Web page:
The scholar-monk Bhikkhu Dr. Analayo has written on the gandhabba and notes that in numerous places the Buddha talks of literal rebirth and states that the correct translation of the Pali term gandhabba is that of a 'being to be reborn' which not only suggests a possible intermediate state between births, but also that there is a continuity, a series that continues with rebirth. We need not call this a soul or permanent self, but perhaps something along the lines of either an impermanent self, a consciousness not directly related to the aggregates or some other interpretation. Bhikkhu Analayo notes that in the suttas, it refers to a consciousness 'descending' into the womb, when rebirth is taking place. (see: Rebirth and the Gandhabba).
The 9 points unifying Theravada and Mahayana
The 9 points unifying Mahayana and Theravada are core beliefs and principles found in all schools of Buddhism and therefore, also appear to be part of original Buddhism.
- The Buddha is our only Master (teacher and guide)
- We take refuge in the Buddha, the Dhamma and the Sangha (the Three Jewels)
- We do not believe that this world is created and ruled by a God
- We consider that the purpose of life is to develop compassion for all living beings without discrimination and to work for their good, happiness, and peace; and to develop wisdom (panna) leading to the realization of Ultimate Truth
- We accept The Four Noble Truths, namely dukkha, the arising of dukkha, the cessation of dukkha, and the path leading to the cessation of duḥkha; and the law of cause and effect
- All conditioned things (saṃskāra) are impermanent (anicca) and dukkha, and that all conditioned and unconditioned things are without self (anatta)
- We accept the 37 factors of enlightenment as different aspects of the Path taught by the Buddha leading to Enlightenment.
- There are three ways of attaining bodhi or Enlightenment: namely as a disciple (śrāvaka), as a pratyekabuddha and as a sammasambuddha (perfectly and fully enlightened Buddha). We accept it as the highest, noblest, and most heroic to follow the career of a Bodhisatta and to become a sammasambuddha in order to save others.
- We admit that in different countries there are differences regarding Buddhist beliefs and practices. These external forms and expressions should not be confused with the essential teachings of the Buddha.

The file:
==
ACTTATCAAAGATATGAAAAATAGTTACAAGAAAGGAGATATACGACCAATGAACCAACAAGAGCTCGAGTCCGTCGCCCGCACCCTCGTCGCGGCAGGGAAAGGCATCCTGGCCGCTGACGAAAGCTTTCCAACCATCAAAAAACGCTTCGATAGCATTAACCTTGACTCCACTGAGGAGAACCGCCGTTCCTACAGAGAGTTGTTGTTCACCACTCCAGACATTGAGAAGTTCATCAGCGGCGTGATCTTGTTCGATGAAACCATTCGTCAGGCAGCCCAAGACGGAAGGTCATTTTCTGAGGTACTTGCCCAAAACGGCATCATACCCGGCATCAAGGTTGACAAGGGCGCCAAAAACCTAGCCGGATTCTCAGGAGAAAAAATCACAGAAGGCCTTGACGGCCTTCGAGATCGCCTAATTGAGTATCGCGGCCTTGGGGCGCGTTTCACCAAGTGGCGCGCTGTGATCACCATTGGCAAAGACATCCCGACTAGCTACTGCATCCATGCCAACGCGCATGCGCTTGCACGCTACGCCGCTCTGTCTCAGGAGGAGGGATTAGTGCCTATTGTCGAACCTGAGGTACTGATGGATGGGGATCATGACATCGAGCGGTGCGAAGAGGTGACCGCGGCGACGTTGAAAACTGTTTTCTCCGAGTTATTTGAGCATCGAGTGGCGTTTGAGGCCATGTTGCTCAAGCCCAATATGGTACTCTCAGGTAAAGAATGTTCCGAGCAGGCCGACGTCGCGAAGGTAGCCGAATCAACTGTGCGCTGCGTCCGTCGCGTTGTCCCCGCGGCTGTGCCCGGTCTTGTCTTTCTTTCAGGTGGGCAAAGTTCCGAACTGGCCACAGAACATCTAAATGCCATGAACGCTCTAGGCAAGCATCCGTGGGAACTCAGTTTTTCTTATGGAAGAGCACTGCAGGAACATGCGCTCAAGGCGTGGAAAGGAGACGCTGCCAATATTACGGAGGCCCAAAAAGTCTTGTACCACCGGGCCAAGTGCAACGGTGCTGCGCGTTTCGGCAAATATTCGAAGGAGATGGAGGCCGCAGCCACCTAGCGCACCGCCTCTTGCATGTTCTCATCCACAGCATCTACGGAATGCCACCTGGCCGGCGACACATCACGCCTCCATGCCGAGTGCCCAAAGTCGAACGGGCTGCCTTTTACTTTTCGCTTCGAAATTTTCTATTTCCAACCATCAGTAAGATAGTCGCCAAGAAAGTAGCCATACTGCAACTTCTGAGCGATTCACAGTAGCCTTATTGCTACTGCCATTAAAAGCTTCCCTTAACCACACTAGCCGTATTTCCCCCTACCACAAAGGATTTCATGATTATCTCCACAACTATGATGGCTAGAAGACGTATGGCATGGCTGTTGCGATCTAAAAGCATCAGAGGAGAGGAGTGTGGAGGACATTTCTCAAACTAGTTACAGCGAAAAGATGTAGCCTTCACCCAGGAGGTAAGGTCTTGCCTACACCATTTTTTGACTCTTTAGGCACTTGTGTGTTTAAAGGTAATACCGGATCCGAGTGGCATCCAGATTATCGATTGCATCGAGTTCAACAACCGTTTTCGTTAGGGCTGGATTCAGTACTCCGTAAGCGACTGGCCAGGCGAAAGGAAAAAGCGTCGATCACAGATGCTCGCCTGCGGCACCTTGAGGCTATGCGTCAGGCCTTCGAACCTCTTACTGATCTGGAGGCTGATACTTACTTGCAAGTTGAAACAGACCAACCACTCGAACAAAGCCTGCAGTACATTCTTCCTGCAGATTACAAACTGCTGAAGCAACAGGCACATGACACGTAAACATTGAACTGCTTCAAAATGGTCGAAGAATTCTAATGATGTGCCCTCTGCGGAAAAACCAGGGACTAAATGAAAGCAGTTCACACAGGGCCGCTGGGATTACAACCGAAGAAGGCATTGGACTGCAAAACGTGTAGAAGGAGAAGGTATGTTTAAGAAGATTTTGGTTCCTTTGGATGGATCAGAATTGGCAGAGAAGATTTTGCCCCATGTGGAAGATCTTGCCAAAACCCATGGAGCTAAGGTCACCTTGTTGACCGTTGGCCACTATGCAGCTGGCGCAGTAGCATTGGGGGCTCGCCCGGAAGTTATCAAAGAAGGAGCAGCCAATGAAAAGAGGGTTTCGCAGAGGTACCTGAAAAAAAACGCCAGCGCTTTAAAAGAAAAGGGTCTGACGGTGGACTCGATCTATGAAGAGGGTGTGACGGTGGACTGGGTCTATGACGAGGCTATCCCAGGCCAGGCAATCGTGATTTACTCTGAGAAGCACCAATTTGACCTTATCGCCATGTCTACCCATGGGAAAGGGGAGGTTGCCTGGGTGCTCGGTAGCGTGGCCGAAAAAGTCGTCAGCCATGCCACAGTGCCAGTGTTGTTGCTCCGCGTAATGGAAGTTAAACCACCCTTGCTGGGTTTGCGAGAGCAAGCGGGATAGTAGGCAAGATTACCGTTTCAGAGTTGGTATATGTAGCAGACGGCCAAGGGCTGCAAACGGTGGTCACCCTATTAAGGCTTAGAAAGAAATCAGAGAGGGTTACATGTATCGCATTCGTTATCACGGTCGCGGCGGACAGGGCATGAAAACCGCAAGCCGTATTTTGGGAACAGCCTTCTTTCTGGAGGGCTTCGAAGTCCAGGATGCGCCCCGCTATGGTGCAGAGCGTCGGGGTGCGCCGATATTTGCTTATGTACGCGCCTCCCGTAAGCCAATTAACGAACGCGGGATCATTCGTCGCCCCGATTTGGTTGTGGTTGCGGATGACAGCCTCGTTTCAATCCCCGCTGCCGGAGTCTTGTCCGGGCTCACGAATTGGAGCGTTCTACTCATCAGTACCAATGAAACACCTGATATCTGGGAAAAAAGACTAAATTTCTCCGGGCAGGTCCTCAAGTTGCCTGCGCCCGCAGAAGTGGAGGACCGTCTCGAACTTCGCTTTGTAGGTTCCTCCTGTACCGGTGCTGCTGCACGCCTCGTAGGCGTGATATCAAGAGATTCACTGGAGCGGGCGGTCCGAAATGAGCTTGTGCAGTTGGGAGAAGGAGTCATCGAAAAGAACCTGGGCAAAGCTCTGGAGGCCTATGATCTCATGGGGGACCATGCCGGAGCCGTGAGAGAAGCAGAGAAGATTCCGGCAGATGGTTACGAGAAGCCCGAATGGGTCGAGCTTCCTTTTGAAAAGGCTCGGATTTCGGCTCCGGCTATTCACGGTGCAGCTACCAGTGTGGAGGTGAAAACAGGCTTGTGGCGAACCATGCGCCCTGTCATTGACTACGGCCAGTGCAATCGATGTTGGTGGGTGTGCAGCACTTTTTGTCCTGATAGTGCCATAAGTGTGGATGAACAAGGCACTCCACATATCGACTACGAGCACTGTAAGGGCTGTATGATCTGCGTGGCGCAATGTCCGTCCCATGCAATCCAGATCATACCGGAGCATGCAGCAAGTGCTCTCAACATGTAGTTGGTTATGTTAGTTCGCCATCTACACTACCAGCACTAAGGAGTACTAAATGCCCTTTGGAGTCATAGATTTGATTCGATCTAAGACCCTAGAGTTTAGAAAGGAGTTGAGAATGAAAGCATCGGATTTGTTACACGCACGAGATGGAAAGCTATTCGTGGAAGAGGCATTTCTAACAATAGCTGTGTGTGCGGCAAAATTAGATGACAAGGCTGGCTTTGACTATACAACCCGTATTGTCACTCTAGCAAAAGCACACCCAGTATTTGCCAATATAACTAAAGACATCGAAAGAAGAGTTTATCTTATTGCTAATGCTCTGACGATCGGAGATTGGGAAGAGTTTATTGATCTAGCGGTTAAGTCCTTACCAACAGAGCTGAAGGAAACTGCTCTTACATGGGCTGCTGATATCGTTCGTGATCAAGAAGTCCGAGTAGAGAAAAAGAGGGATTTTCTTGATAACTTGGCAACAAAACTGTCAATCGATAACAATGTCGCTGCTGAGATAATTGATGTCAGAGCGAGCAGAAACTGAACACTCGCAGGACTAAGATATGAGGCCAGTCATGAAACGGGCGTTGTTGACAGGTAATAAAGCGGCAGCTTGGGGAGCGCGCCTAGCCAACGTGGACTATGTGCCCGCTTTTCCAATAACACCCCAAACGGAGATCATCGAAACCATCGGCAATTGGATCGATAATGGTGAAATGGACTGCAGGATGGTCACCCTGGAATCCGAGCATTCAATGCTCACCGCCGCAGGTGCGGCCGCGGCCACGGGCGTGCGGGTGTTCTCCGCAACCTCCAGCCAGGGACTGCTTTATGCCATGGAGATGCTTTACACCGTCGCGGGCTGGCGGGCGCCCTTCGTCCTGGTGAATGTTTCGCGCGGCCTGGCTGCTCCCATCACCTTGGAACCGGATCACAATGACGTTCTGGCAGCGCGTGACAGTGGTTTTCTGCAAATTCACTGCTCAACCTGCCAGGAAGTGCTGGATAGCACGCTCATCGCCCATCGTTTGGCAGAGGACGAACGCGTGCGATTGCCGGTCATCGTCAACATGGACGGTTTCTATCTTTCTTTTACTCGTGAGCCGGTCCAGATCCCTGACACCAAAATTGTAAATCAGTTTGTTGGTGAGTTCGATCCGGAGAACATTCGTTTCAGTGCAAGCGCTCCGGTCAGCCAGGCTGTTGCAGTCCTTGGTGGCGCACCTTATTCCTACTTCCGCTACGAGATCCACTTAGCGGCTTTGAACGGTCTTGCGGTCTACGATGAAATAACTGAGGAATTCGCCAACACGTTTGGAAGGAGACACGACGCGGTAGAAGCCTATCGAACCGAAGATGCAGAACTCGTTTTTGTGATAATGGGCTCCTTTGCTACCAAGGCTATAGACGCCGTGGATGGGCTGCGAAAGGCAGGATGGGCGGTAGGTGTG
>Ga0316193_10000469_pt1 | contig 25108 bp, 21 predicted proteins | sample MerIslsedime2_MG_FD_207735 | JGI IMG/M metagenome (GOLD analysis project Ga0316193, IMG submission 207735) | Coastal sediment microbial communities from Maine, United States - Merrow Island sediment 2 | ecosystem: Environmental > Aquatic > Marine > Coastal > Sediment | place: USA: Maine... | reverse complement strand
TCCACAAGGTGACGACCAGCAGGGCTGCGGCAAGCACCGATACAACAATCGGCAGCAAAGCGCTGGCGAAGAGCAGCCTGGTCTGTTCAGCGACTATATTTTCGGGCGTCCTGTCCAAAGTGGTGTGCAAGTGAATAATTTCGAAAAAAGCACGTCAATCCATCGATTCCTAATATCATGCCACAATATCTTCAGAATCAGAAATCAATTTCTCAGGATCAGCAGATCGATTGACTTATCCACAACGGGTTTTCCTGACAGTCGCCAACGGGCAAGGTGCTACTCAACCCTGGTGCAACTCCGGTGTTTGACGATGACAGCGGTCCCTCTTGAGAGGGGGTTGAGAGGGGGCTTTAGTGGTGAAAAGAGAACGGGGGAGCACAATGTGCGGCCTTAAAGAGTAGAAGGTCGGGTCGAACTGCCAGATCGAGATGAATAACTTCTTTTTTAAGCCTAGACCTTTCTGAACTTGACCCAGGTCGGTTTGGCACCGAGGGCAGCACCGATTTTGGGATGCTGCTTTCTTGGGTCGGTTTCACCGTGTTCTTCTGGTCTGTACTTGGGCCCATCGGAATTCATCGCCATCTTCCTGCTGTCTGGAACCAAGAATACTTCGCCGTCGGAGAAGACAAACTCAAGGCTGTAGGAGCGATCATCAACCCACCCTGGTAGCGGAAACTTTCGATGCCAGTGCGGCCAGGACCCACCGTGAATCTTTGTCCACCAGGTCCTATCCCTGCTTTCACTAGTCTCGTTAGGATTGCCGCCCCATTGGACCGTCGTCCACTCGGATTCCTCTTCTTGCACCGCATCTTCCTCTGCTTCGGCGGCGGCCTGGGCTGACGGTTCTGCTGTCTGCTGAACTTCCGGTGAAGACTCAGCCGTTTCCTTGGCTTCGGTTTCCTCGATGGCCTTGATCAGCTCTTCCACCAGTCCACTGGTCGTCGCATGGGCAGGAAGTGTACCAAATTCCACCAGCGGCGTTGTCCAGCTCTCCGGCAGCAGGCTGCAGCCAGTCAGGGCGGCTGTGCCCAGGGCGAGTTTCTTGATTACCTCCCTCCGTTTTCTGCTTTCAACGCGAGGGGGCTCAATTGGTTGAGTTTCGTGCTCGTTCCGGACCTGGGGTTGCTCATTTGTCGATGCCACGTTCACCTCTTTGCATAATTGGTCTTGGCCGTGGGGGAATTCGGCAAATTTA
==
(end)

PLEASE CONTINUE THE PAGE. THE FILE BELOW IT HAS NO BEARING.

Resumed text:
In keeping with the original name for Buddhism given by the Buddha himself of "Dhamma-Vinaya" the Abhidhamma and Commentaries can be considered later additions and not part of original Buddhism. The Mahasamghika school did not accept the Abhidhamma as part of their scriptures. Even according to the Theravada, the Abhidhamma was not added to the Tipitaka until the Third Council or shortly thereafter.
Summary of Original Buddhism
Based on the above and the research done by Buddhologists and other scholars, the major tenets of Original Buddhism:
- The Early Buddhist Texts (EBT): The first four Nikayas of Digha Nikaya, Majjhima Nikaya, Anguttara Nikaya, Samyutta Nikaya of the Pali Canon plus the following books from the Khuddaka Nikaya: Dhammapada, Udana, Itivuttaka, Sutta Nipata, Theragatha, and Therigatha; and the Patimokkha from the Vinaya. Plus the Mahayana parallels to the Pali Canon EBTs: Dirgha-agama (Dharmaguptaka; Chinese), Madhyama-agama (Sarvastivada; Chinese), Samyukta-agama (Sarvastivada; Chinese), Ekottara-agama (Mahasamghika; Chinese)
- An impermanent self as taught by the Pudgalavada school and some Modern Theravada and Mahayana teachers accounting for karma, rebirth and in keeping with a teaching that is not nihilism.
- The idea of a (Ālāya-vijñāna) consciousness as a continuum, including a store-house consciousness to account for karma and rebirth, found in Pudgalavada and Mahasamghika and later in Chan / Zen traditions.
- As taught by Mahasamghika and other early schools, a Dhamma Vinaya scriptures that excludes Abhidhamma, Abhidharmakośakārikā and other later Commentaries.
- Practice includes Dharma text studies, but emphasis is on meditation and reaching higher states including jhanas and enlightenment experiences as found in Theravada and Chan/Zen and other forms of Buddhism.
Therefore, Original Buddhism is basically a combination of Theravada, Pudgalavada, and Mahasamghika, with the bulk of the teachings coming from the Theravada, especially Modern Theravada (which is the "modern" movement of getting back to the earliest teachings in the Suttas). If percentage estimations were made; it would be about:
The above showing the roots of all future schools from this original form of Buddhism and meaning that all schools of Buddhism today can trace their origins to at least some parts of the Original Buddhism.
- Akizuki, Ryōmin (1990), New Mahāyāna: Buddhism for a Post-modern World, Jain Publishing Company
- Rebirth and the Gandhabba by Bhikkhu Analayo, Ph.D.
- Anderson, Carol (1999), Pain and Its Ending: The Four Noble Truths in the Theravada Buddhist Canon, Routledge